Entry Points

The story might go like this: there was a once a young person, a youth, who belonged to a church, went to school, and played a neighborhood sport. Once a month this youth went to the town hall for youth council, and they participated in a youth leadership development program sponsored by the local Urban League.

This youth wasn’t particularly successful in school, despite trying – but teachers lent a hand, and their foster parents were supportive. Friends laid on both sides of the engagement spectrum, and there were distractions and obstacles to academic and social acheivement everyday.

One day this youth learns about youth voice, and after researching on the Internet on their own they learn about youth rights and civic engagement, too.

Where should this youth begin in their advocacy? What should they do or say and to whom should they do or say those things?

I have found more than one scenario in the work I’ve done, and will share the responses I’ve seen later. First I want to know what you think.

— This is Adam Fletcher’s blog originally posted at http://www.YoungerWorld.org. For more see http://www.bicyclingfish.com

Published by Adam Fletcher Sasse

I'm a creative who researches, writes, draws and promotes the history of North Omaha, Nebraska. I also write prose and poetry. When I'm not following my hobby, I'm an advocate for youth power who speaks, researches, consults and supports young people changing the world.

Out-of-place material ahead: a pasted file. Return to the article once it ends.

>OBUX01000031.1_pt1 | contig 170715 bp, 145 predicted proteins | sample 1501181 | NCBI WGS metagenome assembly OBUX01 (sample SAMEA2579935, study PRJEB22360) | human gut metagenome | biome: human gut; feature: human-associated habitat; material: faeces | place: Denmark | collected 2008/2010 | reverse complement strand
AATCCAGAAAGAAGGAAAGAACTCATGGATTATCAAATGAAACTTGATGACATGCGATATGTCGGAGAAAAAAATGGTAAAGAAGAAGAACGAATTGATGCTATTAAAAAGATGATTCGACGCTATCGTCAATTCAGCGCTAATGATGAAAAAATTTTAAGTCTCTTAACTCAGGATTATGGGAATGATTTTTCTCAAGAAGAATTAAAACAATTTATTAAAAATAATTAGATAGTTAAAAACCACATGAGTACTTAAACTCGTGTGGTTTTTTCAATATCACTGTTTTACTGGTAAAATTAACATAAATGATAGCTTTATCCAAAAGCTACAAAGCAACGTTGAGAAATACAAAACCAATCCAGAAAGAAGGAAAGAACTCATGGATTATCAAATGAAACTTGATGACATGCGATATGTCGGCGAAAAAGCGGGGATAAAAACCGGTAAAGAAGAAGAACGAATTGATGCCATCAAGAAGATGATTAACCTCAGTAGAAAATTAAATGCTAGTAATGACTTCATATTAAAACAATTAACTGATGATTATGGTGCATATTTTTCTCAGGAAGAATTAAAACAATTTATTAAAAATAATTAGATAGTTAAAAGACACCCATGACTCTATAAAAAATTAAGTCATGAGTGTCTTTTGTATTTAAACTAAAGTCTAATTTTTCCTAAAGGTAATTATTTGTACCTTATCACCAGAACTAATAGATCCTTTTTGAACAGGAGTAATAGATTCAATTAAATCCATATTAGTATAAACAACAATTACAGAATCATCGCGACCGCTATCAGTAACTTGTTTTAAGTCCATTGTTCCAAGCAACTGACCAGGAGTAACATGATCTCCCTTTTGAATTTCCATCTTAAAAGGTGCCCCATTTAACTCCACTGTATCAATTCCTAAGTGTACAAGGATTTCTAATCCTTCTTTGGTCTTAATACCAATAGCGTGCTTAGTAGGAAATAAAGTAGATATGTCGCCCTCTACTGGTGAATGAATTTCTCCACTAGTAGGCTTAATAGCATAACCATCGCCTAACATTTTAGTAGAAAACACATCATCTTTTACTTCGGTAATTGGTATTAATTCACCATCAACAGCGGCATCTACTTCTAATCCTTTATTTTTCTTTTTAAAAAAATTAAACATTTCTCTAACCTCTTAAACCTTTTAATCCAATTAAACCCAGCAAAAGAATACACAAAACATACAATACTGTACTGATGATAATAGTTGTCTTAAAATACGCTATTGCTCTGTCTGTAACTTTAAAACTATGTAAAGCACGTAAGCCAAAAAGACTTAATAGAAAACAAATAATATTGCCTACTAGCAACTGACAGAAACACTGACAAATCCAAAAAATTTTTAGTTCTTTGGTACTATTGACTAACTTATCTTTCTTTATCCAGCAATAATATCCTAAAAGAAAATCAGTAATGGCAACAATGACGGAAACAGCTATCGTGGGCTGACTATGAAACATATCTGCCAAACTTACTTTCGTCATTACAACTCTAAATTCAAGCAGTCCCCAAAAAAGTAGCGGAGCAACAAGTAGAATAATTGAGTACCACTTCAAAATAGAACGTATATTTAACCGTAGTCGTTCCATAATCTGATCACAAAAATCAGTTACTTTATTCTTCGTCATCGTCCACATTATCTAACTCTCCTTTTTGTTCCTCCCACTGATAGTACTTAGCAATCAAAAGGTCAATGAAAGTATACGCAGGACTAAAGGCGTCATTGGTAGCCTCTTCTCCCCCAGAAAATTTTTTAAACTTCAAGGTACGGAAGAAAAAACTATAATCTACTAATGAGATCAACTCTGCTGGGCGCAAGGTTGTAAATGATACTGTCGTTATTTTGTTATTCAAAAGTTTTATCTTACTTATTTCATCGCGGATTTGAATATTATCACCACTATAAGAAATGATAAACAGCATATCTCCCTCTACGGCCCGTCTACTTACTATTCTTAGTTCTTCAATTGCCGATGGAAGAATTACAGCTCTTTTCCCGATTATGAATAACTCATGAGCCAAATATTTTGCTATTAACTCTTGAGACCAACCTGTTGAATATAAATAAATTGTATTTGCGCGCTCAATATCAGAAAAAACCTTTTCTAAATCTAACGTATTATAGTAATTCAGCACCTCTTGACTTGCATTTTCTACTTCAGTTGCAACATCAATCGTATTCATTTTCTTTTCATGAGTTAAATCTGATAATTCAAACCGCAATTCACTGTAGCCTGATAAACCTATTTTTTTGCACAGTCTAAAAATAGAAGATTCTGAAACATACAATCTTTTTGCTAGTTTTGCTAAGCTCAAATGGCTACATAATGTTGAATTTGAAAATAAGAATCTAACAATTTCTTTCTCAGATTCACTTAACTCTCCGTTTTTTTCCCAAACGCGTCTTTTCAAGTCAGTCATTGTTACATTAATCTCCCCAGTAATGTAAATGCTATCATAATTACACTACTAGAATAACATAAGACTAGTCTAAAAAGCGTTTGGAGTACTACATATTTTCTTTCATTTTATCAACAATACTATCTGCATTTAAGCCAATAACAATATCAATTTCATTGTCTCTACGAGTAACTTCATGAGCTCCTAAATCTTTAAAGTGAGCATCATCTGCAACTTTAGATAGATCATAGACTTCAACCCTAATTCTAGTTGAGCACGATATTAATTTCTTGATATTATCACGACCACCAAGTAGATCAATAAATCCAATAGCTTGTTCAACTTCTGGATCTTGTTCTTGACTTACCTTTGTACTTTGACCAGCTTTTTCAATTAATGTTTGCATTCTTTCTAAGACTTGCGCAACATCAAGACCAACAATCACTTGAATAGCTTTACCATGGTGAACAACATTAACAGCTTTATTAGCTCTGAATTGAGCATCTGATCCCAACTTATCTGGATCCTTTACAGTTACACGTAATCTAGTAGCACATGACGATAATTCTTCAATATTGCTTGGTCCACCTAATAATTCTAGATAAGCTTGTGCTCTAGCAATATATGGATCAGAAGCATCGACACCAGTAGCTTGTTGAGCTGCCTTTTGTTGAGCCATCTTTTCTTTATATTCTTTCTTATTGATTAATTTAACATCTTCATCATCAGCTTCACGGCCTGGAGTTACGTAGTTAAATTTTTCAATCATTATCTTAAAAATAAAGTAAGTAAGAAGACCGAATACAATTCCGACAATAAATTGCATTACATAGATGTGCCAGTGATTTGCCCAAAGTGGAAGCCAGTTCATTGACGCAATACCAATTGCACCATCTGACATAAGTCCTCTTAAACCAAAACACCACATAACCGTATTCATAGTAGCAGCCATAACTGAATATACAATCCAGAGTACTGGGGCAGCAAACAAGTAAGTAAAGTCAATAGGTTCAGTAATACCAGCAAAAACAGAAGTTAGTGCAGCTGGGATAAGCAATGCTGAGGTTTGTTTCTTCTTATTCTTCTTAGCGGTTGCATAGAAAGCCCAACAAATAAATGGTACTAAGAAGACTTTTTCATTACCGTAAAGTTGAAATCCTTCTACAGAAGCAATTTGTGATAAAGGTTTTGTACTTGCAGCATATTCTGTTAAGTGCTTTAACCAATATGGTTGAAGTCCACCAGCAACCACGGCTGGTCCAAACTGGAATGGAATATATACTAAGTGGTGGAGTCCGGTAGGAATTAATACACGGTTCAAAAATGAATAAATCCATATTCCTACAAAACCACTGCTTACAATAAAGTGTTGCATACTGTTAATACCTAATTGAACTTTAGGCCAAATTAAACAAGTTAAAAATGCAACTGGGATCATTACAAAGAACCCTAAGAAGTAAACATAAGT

One thought on “Entry Points

  1. The young person could start by doing something small at a household level that makes their parents/carers and friends sit up and say ‘heh look at that!’ From there the young person can take her idea broader – to friends and then perhaps to school. Start in action. People can then talk about it when things are underway. What that youngsters will be showing the adults might not be entirely comfortable and because its showing it’ll already be too late!

Leave a Reply

Fill in your details below or click an icon to log in:

WordPress.com Logo

You are commenting using your WordPress.com account. Log Out /  Change )

Google photo

You are commenting using your Google account. Log Out /  Change )

Twitter picture

You are commenting using your Twitter account. Log Out /  Change )

Facebook photo

You are commenting using your Facebook account. Log Out /  Change )

Connecting to %s

%d bloggers like this: